Luxury fashion brand Chanel has lost a European dispute with the European General Court ruling the visual differences between the trademarks were significant.
The European General Court (EGC) recently ruled against Chanel and the EUIPO in an important case concerning a trademark application by electronics company Huawei. Huawei applied for registration of a mark featuring two interlocking semi-circles for computer hardware. However, Chanel opposed Huawei's trademark application with the EUIPO, arguing that the two vertical interlocking semi-circles were too similar to its well-known mark used on clothing, accessories, perfumes and make-up. The fashion company claimed that, because of the similarity between the marks, there was a likelihood of confusion, and that the use of the mark that Huawei had applied for would be detrimental to the distinctive character and reputation of Chanel's own well-known mark.
The Opposition Division of the EUIPO rejected Chanel's opposition in its entirety, with the EUIPO's Board of Appeal also ruling against Chanel. Both stated that there was no similarity and that the public were not likely to confuse the two marks. Chanel challenged the ruling at the EGC, which again dismissed the appeal on April 21.
Chanel's argument that the two marks are visually similar, at least when Huawei's mark is rotated by 90 degrees, did not hold water with the EGC, which stated that marks should be compared in the form in which they have been registered or applied for, even if there is a chance that they will be rotated or seen the other way up by the public on products in the market. This led to the EGC's conclusion that “the marks at issue are visually different, despite the presence in each of them of two interlaced curves within a black circle, the latter being, moreover, a common geometric element". Chanel's appeal was therefore dismissed in its entirety in what is a landmark decision on the use of potentially similar trademarks. Chanel can now appeal to the Court of Justice of the European Union if it wants to pursue the matter further.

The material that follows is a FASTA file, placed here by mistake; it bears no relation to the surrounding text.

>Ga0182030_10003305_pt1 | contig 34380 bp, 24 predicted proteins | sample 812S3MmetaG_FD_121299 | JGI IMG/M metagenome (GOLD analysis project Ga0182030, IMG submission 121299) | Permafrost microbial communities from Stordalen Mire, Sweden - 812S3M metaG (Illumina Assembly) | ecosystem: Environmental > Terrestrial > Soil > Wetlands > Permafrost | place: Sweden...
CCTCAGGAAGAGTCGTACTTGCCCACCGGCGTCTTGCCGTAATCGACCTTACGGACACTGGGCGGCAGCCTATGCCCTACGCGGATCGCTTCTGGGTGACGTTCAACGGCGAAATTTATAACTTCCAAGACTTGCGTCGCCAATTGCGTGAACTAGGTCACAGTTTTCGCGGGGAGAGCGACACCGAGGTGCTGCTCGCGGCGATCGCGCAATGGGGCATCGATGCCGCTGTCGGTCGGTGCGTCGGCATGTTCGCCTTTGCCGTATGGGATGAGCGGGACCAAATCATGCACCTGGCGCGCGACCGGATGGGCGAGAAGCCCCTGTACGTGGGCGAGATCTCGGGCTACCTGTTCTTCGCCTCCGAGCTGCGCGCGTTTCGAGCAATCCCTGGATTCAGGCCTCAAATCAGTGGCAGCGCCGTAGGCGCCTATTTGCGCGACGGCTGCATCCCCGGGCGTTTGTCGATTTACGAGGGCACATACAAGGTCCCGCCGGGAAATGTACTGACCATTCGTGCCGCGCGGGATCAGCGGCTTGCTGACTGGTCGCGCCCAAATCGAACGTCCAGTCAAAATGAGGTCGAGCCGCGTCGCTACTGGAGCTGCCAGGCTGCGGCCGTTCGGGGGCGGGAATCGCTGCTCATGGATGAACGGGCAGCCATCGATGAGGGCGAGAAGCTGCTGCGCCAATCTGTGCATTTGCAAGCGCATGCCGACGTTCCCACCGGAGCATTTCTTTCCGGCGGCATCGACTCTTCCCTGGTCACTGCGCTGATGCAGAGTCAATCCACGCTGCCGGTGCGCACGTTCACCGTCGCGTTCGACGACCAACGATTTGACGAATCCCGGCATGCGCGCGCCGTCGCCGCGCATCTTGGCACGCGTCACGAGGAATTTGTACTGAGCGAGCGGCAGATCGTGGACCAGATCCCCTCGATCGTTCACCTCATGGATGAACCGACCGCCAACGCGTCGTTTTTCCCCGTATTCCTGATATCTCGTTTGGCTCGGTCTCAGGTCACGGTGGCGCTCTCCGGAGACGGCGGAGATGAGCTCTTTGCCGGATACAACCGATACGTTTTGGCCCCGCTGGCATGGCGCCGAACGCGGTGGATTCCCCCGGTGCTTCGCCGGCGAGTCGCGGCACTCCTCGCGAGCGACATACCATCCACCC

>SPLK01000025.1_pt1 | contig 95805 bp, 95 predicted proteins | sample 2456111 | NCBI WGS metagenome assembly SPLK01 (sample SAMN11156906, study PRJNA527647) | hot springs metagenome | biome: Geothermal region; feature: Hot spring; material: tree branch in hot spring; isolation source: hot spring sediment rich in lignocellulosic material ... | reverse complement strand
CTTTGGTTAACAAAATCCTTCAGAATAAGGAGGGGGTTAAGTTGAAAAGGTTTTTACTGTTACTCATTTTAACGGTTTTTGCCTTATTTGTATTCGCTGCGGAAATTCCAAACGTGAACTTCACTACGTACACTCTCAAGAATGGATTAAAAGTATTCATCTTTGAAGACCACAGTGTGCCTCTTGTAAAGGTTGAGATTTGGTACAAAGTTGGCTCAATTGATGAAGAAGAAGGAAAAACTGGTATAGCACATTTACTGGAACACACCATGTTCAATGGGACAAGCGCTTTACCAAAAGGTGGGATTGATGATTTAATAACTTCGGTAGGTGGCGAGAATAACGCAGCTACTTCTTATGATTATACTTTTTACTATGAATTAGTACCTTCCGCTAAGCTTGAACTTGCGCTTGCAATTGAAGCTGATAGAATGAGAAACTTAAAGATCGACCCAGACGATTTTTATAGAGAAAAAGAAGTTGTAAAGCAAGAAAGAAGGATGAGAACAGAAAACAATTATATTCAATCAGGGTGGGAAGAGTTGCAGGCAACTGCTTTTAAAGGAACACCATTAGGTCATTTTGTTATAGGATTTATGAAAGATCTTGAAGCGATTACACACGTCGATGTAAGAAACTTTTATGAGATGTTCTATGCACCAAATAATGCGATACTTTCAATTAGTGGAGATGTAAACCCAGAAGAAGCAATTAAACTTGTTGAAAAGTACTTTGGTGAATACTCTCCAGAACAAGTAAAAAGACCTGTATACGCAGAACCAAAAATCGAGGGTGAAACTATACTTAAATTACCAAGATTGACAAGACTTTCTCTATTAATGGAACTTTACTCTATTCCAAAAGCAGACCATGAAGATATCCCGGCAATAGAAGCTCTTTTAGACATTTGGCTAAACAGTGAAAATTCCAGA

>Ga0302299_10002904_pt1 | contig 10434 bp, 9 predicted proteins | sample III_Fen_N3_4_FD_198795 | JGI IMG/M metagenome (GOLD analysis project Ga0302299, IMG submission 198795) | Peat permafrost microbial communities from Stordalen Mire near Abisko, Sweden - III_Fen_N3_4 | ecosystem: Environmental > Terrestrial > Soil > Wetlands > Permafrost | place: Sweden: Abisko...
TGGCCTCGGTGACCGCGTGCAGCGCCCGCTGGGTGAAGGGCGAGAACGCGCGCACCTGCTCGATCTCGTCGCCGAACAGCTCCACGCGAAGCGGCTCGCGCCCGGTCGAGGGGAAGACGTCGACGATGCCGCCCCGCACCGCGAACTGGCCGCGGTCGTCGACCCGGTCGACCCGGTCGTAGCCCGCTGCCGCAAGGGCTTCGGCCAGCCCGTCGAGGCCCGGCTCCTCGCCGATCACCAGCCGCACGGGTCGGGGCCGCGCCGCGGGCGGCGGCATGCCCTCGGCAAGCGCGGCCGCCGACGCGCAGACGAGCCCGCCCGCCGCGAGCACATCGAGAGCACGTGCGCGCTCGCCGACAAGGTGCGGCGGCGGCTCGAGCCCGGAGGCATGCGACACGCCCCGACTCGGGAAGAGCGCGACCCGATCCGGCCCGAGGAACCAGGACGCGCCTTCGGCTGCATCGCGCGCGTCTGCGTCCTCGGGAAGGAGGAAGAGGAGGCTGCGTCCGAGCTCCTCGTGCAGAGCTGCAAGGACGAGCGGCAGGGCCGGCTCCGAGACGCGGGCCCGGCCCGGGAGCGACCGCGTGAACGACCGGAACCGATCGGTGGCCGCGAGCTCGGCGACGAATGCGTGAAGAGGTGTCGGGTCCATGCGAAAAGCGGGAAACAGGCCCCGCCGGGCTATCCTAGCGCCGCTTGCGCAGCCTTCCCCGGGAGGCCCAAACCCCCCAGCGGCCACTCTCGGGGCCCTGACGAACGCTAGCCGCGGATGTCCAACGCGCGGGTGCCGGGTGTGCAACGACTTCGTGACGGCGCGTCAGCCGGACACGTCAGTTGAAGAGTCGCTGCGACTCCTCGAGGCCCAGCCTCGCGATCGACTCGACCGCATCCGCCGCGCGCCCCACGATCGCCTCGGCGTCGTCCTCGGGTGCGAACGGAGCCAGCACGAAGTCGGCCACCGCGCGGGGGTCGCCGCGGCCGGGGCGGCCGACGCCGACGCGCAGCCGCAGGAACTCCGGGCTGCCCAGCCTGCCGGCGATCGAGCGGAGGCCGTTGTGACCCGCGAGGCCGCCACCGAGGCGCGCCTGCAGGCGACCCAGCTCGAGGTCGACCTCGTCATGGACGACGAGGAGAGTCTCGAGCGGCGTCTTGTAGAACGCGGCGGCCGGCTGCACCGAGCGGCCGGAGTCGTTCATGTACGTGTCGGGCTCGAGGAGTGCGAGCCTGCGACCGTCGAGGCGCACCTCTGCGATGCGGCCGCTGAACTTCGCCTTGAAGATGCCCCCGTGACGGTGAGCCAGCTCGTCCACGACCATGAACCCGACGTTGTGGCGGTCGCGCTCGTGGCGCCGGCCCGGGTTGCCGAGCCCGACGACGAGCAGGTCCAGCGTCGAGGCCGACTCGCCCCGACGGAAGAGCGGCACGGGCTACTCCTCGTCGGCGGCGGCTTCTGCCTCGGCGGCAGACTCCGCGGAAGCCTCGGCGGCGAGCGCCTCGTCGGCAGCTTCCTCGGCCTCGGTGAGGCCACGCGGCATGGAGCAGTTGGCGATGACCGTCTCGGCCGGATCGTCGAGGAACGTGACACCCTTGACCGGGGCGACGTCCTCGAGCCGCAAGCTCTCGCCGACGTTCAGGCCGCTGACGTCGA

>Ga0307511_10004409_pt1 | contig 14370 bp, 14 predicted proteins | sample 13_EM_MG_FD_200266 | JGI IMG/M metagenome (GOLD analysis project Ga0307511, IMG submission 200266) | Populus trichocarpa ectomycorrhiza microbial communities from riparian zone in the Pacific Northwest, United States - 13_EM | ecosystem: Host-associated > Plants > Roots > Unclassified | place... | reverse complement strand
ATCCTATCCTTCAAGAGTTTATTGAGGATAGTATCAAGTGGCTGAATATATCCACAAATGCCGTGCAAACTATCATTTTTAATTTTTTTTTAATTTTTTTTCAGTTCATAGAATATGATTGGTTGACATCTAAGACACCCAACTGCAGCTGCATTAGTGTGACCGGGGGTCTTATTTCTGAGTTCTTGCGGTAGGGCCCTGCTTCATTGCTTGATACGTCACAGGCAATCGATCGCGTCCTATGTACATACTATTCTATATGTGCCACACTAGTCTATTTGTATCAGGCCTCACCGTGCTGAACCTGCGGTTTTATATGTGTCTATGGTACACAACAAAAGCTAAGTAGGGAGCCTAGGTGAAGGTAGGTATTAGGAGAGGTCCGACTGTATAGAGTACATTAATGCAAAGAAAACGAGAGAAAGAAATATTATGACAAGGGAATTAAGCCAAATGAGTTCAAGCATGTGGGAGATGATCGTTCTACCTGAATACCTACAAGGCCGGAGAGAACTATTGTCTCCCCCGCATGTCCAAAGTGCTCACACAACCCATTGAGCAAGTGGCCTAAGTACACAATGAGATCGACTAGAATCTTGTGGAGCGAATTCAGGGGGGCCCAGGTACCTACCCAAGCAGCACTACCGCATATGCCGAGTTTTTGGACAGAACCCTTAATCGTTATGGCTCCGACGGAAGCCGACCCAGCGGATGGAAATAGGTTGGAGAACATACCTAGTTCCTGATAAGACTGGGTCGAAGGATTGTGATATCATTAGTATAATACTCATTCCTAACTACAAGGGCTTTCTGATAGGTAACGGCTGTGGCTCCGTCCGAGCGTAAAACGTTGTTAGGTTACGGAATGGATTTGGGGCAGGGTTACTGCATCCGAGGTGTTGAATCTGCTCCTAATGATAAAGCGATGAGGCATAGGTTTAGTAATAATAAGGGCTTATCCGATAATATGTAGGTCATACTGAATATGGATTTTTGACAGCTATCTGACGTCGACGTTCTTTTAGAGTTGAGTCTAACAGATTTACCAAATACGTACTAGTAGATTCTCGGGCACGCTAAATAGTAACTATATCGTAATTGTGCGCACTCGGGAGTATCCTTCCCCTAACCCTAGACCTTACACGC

A comparison with the EGC's judgment in the Volkswagen v EUIPO – Paalupaikka case (upheld by the Court of Justice on appeal) is also of interest in this context. This case bears a resemblance to this one since Volkswagen claimed that the new mark applied for was similar to its own registered trademark when rotated by 180°. In the Chanel / EUIPO judgment the EGC referred to this ruling and stated: “it was only for the sake of completeness that it took account of the representation of the mark applied for positioned back-to-front on the goods that it covered". The EGC has now again confirmed its approach that comparison between signs can only be made on the basis of the shapes and/or orientations depicted in the signs as they are actually registered or applied for. Any consideration of any possible rotation is for completeness only and therefore should not be taken as the basis on which to make a comparison between signs.
This case once again demonstrates clearly that opposition proceedings need to focus exclusively on the mark as it is registered or the sign as applied for. Court proceedings can, of course, also consider the practical use of the marks but potential uses that may change the shape or orientation of registered marks are not currently effective grounds for a successful challenge.
Authors: Lotte Rutgers (firstname.lastname@example.org)
Lotte Rutgers is a lawyer with the Amersterdam-based law firm Leeway. More information about the firm is available at www.leeway.nl.